Renault has informed prosecutors about a sponsorship deal that allowed former chair Carlos Ghosn to host his lavish wedding reception at the Palace of Versailles for free.

The €50,000 (£44,000) fee for hiring the venue had been waived for Mr Ghosn, Renault said.

The French car manufacturer sponsored renovations of Versailles, the vast palace complex outside Paris built in the 17th century for the “Sun King”, Louis XIV.

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It emerged on Thursday that as part of the deal Mr Ghosn and wife were allowed to hold their Marie Antoinette-themed reception at Le Grand Trianon, a chateau on the edge of Versailles. 

Renault’s ethics committee was informed about the discovery on Wednesday, Le Figaro reported

At the event in 2017, actors in 18th-century wigs and ball gowns entertained 120 guests who were treated to a selection of colourful cakes – in homage to Marie Antoinette’s supposed reaction to hearing the news that French peasants had run out of bread.

The dining room was decorated with Saint-Louis crystal, antique silver trays, and French porcelain.

“We wanted it to feel as if we were inviting guests into our home – nothing too studied,” Carole Ghosn told Town & Country magazine at the time.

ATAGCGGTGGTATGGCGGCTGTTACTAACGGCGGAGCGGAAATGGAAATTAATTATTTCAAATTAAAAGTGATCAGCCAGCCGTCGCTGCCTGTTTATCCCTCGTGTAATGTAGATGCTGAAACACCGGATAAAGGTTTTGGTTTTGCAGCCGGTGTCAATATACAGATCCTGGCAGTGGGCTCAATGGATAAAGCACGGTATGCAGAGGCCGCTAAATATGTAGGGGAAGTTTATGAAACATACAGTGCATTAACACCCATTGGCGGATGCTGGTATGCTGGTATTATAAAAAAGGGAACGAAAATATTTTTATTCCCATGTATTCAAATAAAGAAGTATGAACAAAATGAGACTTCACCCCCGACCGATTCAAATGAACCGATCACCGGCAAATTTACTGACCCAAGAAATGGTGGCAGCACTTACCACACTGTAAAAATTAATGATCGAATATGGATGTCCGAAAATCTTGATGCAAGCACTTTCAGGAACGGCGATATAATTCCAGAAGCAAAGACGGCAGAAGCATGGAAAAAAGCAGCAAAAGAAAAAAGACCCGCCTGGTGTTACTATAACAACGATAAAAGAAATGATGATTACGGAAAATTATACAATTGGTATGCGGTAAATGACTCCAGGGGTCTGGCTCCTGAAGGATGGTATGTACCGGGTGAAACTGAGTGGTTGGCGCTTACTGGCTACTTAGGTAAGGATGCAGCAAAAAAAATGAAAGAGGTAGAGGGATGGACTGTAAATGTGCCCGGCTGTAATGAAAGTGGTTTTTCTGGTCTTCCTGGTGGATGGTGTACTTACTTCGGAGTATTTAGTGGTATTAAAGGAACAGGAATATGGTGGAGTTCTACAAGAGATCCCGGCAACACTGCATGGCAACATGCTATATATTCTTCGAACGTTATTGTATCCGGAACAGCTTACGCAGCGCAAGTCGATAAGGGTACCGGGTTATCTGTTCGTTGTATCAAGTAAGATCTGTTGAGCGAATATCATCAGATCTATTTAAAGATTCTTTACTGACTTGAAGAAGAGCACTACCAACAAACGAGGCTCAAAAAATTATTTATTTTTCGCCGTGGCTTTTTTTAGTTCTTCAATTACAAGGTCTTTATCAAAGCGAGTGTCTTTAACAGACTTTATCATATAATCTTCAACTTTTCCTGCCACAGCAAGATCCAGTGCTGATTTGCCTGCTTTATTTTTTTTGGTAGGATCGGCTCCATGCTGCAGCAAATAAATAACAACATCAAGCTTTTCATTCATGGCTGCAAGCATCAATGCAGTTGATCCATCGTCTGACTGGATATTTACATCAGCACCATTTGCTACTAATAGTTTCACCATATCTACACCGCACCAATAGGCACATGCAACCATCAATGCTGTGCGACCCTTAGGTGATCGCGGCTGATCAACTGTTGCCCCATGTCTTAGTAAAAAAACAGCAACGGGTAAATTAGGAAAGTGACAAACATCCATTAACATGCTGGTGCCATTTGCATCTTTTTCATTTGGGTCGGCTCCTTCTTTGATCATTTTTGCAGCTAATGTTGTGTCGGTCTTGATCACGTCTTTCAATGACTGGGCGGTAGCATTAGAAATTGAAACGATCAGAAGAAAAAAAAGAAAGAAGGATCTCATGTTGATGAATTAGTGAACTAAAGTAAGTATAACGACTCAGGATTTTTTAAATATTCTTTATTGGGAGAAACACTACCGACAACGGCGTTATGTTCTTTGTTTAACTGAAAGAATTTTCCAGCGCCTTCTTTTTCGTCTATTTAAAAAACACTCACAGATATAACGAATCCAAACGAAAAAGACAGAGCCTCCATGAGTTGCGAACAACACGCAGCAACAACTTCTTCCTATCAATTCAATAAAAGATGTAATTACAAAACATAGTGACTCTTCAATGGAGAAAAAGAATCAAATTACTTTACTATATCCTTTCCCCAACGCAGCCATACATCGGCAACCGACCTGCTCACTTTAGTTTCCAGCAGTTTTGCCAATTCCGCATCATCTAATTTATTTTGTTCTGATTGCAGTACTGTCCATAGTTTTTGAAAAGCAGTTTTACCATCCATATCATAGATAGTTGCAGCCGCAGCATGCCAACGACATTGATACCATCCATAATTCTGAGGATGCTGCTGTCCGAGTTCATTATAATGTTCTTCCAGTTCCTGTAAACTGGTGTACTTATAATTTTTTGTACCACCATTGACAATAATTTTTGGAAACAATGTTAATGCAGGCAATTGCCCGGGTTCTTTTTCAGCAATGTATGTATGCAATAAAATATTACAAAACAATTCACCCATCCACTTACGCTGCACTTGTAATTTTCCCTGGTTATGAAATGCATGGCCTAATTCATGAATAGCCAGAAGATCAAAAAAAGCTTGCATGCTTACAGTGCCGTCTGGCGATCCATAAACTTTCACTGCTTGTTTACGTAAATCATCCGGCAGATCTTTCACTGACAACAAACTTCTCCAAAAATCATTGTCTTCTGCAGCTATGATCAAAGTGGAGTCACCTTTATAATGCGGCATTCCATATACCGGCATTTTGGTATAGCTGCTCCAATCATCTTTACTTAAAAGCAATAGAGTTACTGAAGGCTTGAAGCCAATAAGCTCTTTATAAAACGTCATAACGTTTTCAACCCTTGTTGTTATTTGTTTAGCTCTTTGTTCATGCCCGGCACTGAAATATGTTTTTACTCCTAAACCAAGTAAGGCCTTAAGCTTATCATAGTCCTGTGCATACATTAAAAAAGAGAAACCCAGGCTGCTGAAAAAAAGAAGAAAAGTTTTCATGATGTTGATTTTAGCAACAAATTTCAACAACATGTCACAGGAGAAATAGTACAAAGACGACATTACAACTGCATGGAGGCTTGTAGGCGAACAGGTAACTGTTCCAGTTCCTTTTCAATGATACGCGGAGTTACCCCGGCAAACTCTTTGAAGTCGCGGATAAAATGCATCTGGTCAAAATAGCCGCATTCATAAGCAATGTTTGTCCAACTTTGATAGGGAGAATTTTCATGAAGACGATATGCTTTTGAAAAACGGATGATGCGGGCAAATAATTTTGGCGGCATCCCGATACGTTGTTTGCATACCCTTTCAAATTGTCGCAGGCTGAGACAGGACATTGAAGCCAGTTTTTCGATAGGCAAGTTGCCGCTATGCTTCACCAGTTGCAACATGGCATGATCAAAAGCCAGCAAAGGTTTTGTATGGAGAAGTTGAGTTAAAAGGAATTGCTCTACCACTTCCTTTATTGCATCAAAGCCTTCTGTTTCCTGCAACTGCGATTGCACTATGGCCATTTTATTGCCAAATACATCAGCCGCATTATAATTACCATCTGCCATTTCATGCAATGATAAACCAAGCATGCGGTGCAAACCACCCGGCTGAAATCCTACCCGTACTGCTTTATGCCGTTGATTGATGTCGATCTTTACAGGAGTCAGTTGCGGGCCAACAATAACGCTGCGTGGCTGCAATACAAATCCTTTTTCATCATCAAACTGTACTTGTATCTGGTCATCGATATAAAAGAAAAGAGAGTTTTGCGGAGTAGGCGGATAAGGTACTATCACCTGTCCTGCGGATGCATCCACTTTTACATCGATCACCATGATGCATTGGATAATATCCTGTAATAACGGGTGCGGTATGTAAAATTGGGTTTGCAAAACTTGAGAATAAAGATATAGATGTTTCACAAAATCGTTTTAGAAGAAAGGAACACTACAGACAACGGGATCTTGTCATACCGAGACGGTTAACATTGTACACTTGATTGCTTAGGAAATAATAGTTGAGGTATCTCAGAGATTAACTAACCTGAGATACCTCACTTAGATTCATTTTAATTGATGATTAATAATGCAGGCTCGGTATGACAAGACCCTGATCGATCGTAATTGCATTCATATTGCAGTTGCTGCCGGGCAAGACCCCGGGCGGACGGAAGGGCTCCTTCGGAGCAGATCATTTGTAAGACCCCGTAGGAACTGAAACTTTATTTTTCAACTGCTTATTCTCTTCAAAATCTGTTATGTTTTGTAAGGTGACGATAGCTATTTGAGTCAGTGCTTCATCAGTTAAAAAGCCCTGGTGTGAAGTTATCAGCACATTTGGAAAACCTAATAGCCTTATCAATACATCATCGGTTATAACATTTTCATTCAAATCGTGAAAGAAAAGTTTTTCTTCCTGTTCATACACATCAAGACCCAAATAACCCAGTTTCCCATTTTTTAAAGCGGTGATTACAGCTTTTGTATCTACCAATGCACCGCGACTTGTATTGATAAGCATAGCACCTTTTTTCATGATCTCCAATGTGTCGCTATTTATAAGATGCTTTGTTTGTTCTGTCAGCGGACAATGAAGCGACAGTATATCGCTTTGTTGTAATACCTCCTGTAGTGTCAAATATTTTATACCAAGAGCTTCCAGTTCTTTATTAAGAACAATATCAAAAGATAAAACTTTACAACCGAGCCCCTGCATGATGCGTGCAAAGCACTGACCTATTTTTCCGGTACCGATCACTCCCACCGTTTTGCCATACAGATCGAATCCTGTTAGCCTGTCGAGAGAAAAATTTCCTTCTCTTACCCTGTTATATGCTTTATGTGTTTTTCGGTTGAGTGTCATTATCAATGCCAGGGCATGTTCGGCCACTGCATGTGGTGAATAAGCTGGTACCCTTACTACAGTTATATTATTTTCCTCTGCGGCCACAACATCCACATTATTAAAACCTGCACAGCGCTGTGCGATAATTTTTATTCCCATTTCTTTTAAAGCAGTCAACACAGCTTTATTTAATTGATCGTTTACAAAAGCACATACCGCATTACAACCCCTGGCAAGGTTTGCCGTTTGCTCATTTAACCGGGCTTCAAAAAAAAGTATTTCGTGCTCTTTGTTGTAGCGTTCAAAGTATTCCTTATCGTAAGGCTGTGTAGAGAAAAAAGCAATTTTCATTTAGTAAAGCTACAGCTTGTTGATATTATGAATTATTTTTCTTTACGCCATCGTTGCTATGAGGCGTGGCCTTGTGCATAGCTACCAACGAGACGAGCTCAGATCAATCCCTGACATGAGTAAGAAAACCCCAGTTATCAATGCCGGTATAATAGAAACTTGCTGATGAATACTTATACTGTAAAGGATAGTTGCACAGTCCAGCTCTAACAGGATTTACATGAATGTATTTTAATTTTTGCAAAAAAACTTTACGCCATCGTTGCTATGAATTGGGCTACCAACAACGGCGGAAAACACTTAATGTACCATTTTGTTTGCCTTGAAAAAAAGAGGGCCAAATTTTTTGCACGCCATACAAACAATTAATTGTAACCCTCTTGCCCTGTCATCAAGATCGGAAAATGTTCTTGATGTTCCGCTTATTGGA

Mr Ghosn has been detained in Japan since November as authorities investigate a series of charges that he underreported his income by tens of millions of pounds over five years.

The former head of the alliance between Nissan, Renault and Mitsubishi is also said to have enjoyed the use of company-funded homes in Rio de Janeiro and Paris, among others.

Mr Ghosn denies all of the charges.

Renault said on Thursday it had discovered that “Mr Ghosn was accorded a personal benefit valued at €50,000 under the terms of a sponsorship contract with the chateau de Versailles”.

Carlos Ghosn's lawyers leave detention centre in Tokyo

The firm added: “Renault has decided to bring these findings to the attention of the judicial authorities.”

The carmaker replaced Mr Ghosn as chair and chief executive on 24 January and is conducting an internal probe into its own payments to him.

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